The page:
My last Hep blog was eight months ago. At that time, I wanted to write about topics other than hepatitis C and liver disease. Never would I have imagined that I’d be writing about COVID-19 and this tragic pandemic, but here I am.

COVID-19 is a universal concern. People with compromised health issues may have additional anxieties surrounding coronavirus. Research about liver disease and COVID-19 is a constantly changing landscape, and one that I am not going to wander into today beyond this: Take the health advisories seriously and stay at home.

The coronavirus pandemic is speeding up so fast that I can’t keep up with the statistics, which is why I am not going to try to pin them down here. Rather than numbers, I want to mention images. Circulating in the media are pictures of dead bodies piling up, most recently in New York. The grim reality of COVID-19 is closing in everywhere.

Last week, my husband and I discussed our end-of-life wishes with our family. We have maintained our advance health care directives for many years, but these are different times. Shortages of ventilators and other medical equipment beckon us to examine our values. In normal times, we would consider being attached to a ventilator if the disease was acute and the prognosis was good. With COVID-19, we prefer giving the ventilator to a younger person. We have also instructed our health care proxies about our wishes not to be resuscitated.  You can read more about this in my blog at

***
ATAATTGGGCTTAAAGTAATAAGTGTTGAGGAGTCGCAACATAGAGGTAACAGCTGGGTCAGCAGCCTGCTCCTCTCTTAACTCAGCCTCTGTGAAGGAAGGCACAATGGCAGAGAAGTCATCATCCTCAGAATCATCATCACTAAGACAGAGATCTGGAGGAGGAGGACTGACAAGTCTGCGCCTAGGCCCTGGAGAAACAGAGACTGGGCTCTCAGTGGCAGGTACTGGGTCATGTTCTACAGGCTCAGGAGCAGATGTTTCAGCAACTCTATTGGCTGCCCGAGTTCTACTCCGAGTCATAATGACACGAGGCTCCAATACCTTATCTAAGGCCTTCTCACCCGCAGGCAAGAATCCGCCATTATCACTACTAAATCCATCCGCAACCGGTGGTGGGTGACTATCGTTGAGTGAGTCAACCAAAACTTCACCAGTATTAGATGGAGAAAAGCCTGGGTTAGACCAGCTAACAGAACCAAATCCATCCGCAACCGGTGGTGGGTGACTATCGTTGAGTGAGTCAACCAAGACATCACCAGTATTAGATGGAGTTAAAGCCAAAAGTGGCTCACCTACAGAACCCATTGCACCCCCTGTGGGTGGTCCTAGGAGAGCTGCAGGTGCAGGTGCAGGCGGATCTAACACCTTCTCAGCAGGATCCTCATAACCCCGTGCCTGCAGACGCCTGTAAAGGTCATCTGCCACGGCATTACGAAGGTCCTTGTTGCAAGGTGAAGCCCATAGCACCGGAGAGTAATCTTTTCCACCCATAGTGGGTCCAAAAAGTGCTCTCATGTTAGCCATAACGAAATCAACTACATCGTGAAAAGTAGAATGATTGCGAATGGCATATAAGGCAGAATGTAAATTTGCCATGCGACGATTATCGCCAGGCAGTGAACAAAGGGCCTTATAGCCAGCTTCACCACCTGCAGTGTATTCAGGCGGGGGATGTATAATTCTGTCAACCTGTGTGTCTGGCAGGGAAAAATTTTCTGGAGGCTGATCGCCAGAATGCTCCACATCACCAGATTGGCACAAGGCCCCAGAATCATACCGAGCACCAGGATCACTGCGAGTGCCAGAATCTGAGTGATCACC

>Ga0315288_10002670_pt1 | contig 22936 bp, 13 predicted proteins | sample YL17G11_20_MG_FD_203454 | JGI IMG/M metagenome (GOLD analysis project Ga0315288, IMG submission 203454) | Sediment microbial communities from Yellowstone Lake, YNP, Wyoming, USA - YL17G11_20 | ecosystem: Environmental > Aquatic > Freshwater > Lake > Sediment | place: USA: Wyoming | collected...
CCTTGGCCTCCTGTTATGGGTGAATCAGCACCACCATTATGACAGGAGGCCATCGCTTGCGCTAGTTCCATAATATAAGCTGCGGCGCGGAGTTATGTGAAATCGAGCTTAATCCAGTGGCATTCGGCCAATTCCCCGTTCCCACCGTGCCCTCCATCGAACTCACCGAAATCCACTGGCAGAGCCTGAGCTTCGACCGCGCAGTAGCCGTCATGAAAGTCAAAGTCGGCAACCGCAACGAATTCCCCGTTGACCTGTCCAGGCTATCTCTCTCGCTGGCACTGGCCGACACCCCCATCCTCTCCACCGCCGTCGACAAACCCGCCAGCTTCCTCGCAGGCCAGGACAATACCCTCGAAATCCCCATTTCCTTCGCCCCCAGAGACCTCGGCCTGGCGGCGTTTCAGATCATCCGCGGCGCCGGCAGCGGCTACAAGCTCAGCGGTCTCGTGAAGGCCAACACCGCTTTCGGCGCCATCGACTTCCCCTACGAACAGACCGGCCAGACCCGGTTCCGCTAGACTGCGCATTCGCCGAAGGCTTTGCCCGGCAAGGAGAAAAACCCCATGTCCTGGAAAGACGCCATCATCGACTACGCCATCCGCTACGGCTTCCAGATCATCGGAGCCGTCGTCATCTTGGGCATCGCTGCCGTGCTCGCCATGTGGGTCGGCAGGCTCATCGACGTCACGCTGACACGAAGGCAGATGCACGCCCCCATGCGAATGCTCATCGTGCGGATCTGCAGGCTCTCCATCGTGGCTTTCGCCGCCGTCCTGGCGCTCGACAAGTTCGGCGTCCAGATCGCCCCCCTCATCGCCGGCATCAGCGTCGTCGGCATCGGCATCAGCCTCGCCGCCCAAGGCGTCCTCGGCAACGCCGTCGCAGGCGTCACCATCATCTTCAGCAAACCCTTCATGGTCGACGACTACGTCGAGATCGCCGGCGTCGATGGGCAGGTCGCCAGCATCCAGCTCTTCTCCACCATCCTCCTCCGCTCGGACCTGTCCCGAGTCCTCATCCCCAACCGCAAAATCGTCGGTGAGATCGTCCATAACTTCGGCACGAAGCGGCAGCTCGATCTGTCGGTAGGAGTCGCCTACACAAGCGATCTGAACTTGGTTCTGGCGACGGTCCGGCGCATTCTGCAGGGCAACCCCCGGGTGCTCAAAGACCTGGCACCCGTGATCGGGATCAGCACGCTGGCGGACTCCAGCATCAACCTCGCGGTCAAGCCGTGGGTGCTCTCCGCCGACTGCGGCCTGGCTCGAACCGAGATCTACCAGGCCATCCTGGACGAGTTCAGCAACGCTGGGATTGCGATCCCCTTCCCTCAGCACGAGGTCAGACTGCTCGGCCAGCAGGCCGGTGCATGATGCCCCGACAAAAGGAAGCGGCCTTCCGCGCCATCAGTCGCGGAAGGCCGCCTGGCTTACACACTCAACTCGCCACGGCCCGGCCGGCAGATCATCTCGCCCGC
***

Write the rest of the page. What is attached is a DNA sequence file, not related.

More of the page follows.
Saying goodbye

COVID-19 is forcing other conversations in to our house. When a person is hospitalized, they are separated from their loved ones. People are robbed of some of the common ways to say their good-byes. I have written notes to all of my family members, telling them how much I love and appreciate them. I try to say this in person too.

If a loved one is sick and isolated, ask a health care worker if they will relay a message. Yes, health care staff are overworked, but some are happy to do this. Try to visualize being with your loved ones, saying and doing all the things you might otherwise have done under different circumstances.

Funerals and celebrations of life

Gatherings for funerals and celebrations of life aren’t possible now, so some are postponing them. Others are having small, private services. Last weekend, a friend participated in a celebration of life event via video conferencing. Although these alternatives aren’t ideal, people need ways to grieve. If someone you know has lost a loved one during this time, be sure to give them extra attention.

A few final words…

I am typically an optimistic, upbeat person, and try to end my blogs on a high note. However, these are tragic times, and it seems irresponsible to pretend that this is anything other than a catastrophe. Nevertheless, love and helping others still prevail, and I am grateful that even in a pandemic with death looming over me, I have moments of joy and peace.

I hope you find moments of joy, love, beauty, peace and gratitude in your day. I’d love to hear from you. Stay well; stay home.

Click here to learn more about advance directives and end-of-life issues.

If you want to read more about COVID-19 or other health-related issues, I am also blogging at